No room for consultations

Also, there are groups of people that do not want elected bodies at all. Rama Valan, a resident of Anna Nagar, had faced “several odd situations” when he built a house at Valasaravakkam. Needless to say, the situation was all creation of the elected representatives. But S. Kumararaja and K. Kathirmayon, activists based at Velachery in Chennai and Coimbatore respectively, do not dispute the problems that councillors may pose. However, in the arrangement in which corporations are managed through special officers for the last five years, there is not much room for consultations with people. Field officers are either risk-averse or indifferent to the needs of people. A keen observer of ULBs says accountability has become a major area of concern in the absence of elected local bodies. So long as elected representatives ran the Tiruppur municipal corporation, the local body did not falter in making payments to the New Tiruppur Area Development Corporation for getting water. But the situation turned worse as soon as the elected body ceased to exist.

Councillors can play a positive role. There is a perception in the bureaucracy that the presence of councillors could have lessened its work load in times of floods or at the peak of the pandemic. Elections can make a qualitative difference to urban governance if honest candidates rooted in local issues win, says S. Pushpavanam, an activist. The activists say the government should give ULBs more space in governance. Take the case of Chennai, where the local body virtually has no say in the functioning of the Chennai Metropolitan Water Supply and Drainage Board or the Chennai Metropolitan Development Authority (CMDA). When M.K. Stalin was the Mayor during 1996-2001, there was an institutional arrangement between the local body and the water board.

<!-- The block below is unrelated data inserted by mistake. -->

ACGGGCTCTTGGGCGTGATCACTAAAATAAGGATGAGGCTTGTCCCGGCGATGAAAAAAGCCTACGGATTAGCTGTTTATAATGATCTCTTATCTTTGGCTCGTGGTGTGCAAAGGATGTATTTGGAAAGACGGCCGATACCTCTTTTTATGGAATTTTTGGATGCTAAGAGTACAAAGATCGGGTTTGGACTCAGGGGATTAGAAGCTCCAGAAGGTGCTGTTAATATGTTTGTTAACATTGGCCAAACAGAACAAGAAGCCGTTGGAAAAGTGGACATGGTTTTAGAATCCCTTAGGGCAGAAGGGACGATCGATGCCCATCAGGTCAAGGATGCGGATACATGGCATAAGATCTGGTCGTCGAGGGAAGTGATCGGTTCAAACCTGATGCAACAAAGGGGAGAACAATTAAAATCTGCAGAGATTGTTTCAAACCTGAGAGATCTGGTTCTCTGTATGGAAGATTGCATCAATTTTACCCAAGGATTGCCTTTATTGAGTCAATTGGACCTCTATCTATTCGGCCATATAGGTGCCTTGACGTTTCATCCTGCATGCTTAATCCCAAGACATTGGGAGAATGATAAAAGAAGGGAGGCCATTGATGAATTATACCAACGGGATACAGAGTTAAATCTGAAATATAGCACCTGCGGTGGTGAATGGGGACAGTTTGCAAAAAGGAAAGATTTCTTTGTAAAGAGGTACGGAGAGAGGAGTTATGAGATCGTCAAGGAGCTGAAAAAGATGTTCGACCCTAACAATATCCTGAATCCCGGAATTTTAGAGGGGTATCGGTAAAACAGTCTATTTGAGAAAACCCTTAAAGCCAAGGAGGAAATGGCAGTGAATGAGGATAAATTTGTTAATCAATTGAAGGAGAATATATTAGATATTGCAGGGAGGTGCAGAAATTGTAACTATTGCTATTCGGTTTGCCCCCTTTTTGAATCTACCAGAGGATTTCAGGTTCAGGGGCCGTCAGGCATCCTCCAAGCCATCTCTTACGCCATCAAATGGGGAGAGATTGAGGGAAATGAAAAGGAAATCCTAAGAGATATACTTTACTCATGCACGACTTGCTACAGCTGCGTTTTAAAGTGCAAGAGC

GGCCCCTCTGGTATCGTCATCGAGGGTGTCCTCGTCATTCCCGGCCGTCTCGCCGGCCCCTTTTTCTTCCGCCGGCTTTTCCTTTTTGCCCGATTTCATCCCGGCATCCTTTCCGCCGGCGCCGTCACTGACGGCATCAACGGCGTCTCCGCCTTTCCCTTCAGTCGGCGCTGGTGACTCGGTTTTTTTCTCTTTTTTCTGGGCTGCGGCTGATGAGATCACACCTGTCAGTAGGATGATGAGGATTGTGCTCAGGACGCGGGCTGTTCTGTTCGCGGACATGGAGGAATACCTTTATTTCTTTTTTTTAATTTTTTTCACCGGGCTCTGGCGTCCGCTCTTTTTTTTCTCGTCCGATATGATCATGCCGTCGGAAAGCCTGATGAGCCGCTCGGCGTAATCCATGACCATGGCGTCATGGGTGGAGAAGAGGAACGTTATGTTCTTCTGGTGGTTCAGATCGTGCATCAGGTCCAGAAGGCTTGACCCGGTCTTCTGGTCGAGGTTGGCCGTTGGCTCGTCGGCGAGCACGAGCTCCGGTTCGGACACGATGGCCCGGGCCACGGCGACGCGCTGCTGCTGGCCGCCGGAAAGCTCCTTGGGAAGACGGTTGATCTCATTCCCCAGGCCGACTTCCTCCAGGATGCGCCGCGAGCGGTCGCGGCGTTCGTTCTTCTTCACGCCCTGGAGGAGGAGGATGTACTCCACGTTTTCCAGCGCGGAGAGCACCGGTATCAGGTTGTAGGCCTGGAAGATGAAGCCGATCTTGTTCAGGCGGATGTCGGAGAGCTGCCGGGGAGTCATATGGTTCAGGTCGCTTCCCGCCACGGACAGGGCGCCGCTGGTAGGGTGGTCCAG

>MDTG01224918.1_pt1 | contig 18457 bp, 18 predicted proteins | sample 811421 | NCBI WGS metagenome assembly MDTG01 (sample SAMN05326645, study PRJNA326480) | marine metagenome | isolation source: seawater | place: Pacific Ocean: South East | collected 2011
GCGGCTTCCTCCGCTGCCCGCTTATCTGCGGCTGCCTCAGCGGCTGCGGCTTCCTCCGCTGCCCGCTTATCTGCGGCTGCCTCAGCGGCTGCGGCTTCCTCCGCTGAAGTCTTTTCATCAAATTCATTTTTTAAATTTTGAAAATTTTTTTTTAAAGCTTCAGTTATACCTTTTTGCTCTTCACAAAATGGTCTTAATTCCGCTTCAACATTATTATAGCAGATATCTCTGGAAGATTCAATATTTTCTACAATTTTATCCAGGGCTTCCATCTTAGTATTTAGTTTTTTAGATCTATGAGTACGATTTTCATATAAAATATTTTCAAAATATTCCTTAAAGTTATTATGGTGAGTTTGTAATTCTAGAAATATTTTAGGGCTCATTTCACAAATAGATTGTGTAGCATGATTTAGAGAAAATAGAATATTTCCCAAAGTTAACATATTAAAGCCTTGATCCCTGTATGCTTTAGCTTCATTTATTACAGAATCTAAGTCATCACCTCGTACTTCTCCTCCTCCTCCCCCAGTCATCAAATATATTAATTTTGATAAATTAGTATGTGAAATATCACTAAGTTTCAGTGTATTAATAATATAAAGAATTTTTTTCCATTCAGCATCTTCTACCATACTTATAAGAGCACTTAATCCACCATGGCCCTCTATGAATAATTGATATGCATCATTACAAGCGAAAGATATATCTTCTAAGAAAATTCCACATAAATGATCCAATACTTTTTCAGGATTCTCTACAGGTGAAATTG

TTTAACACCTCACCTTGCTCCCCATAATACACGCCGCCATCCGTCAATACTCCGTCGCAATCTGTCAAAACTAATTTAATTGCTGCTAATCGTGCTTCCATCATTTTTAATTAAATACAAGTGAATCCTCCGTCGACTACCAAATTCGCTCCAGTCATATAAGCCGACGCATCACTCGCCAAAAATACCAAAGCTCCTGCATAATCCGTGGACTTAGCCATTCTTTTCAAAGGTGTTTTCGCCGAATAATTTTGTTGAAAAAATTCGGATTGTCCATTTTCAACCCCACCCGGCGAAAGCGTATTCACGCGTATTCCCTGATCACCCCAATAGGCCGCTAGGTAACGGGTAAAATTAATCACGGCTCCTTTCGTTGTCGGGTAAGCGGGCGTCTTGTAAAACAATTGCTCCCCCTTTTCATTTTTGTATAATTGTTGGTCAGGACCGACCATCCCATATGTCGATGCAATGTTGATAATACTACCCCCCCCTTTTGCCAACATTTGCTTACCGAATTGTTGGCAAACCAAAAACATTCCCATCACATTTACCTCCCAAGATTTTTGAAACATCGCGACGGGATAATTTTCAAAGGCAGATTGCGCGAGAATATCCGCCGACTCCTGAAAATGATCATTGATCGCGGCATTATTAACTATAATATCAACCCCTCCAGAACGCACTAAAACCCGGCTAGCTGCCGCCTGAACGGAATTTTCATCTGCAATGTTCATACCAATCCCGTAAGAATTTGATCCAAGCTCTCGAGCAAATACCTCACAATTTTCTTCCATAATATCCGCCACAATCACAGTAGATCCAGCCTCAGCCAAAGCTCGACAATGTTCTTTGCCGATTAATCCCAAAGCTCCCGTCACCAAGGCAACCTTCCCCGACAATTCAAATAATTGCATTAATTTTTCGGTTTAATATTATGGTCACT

A similar mechanism will have to be put in place not just in Chennai but also in Coimbatore, Tiruppur, Madurai and Hosur, where CMDA-type bodies have been established.

Given its rapid urbanisation and potential, the activists hope, Tamil Nadu can emerge as a model State where the local bodies blossom into ideal institutions of self-governance, if changes are made in policies and institutional mechanisms.

 


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Printable version | May 21, 2022 11:43:29 pm | https://www.thehindu.com/news/national/tamil-nadu/a-vote-for-robust-civic-governance-tn-all-set-for-civic-polls-after-10-years/article38313414.ece